In 2006 at a Chicago-based luncheon, prepared by HBR and UPS, A.G. Lafley, then the CEO of P&G, presented on supply chain practices and innovation. He shared the view that an innovation program could be applied and run in a similar way to a factory; with inputs and measurable outputs and tools to measure and manage the risks often associated with innovation. And at that time he told us that up to 50 percent of P&G’s innovation would likely come from outside of P&G in its drive to acquire $50-$100 million in innovative ideas annually.

A.G. Lafley offered the view that “innovative leadership demands that we see the supply chain not as a series of cost centers but instead view the supply chain as a critical enabler of innovation.”

As many companies turn to 3PLs for innovation they should also be mindful of forecasts for new alliances in the field. It’s estimated that the largest 3PLs control an estimated 15 percent of the outsourced U.S. logistics market, which means a lot more consolidation will likely occur, particularly as the economy improves. Some experts have forecast there will likely be a significant rise in the acquisition of niche 3PLs by large players as well as more strategic alliances.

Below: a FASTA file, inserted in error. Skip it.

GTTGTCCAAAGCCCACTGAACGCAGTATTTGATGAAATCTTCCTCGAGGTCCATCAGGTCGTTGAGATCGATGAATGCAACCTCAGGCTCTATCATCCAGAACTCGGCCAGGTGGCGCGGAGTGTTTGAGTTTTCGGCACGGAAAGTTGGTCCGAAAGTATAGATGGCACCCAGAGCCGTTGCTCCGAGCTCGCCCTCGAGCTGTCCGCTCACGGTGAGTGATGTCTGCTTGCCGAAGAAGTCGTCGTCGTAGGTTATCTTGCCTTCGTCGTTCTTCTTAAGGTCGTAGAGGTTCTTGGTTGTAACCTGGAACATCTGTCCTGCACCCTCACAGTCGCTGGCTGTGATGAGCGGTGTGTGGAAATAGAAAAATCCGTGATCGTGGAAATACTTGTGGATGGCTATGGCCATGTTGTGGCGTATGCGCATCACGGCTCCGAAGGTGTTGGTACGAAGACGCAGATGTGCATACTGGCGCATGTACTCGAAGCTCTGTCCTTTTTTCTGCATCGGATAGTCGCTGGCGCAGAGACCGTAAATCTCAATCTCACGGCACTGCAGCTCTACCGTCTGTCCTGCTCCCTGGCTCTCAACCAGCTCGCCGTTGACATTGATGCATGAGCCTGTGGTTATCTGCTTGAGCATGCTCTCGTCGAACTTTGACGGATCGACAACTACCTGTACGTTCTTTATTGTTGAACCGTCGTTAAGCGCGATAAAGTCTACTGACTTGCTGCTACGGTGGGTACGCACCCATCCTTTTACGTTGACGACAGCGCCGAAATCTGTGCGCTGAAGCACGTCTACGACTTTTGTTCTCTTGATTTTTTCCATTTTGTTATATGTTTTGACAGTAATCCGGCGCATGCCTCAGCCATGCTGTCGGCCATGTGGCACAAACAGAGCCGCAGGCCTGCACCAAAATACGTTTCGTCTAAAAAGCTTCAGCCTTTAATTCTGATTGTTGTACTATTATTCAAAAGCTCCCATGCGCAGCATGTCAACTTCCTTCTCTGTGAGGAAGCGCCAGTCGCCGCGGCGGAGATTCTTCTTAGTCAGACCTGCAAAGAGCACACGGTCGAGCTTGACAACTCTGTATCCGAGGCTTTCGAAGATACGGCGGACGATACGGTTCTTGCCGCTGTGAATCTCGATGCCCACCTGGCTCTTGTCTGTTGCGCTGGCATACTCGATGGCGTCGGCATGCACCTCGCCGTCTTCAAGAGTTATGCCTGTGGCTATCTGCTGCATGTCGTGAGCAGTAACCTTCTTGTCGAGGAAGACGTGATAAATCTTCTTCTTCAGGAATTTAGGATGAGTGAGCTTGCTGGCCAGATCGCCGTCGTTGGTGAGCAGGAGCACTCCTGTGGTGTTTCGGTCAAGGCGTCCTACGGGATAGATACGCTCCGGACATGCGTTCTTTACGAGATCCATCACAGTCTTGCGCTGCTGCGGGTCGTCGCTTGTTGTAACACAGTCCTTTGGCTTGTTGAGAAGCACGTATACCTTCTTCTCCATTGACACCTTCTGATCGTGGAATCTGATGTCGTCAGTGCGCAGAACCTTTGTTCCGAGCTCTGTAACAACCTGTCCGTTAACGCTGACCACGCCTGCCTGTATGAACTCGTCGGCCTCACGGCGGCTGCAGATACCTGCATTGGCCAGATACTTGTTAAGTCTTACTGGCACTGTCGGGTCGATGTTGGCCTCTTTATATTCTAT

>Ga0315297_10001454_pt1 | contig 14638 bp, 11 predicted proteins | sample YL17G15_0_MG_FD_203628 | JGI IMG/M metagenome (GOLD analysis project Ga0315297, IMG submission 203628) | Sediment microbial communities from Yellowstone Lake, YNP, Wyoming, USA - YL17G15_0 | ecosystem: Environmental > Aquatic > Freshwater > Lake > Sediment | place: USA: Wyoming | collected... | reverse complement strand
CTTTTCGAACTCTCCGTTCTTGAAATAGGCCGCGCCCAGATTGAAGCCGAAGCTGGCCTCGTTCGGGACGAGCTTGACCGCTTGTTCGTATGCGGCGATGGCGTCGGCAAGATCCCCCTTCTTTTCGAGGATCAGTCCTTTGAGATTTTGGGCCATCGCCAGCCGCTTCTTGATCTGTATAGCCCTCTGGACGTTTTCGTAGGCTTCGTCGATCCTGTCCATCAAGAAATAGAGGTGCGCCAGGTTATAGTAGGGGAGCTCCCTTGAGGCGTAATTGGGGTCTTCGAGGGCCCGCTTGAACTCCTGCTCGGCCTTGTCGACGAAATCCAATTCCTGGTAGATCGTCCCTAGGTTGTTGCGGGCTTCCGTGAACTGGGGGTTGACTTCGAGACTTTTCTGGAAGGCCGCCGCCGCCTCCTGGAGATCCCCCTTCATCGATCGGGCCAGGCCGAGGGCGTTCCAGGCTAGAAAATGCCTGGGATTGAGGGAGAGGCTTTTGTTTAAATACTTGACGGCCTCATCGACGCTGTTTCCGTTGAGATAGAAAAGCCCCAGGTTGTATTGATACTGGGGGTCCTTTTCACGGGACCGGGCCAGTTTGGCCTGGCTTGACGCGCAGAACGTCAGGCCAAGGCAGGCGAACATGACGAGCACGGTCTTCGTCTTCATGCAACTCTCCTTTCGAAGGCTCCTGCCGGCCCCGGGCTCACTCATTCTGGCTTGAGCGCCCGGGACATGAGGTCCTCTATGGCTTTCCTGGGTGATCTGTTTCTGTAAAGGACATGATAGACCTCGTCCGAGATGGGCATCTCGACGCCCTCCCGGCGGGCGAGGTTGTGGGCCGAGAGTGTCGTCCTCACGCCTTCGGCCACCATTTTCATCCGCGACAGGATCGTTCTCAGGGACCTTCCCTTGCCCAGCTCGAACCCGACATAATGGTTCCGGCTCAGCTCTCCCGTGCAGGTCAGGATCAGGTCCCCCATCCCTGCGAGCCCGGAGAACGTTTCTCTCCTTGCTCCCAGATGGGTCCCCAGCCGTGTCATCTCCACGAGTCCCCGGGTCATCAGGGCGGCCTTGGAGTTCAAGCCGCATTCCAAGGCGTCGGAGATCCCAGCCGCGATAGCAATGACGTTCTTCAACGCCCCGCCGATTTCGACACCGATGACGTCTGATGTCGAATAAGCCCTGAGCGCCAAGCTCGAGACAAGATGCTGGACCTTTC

This session will offer a unique perspective of innovative practices at companies such as P&G, and the Canadian healthcare industry, and 3PLs, as they adapt to change, often through strategic corporate alliances with outside organizations to help them achieve their objectives and mitigate today’s challenges.

How Supply Chain Excellence Creates Shareholder Value

Does your firm deliver products to customers at the right time, and price – and at the lowest cost and amount of working capital? If not, you're probably loosing business and customers, and diminishing shareholder value.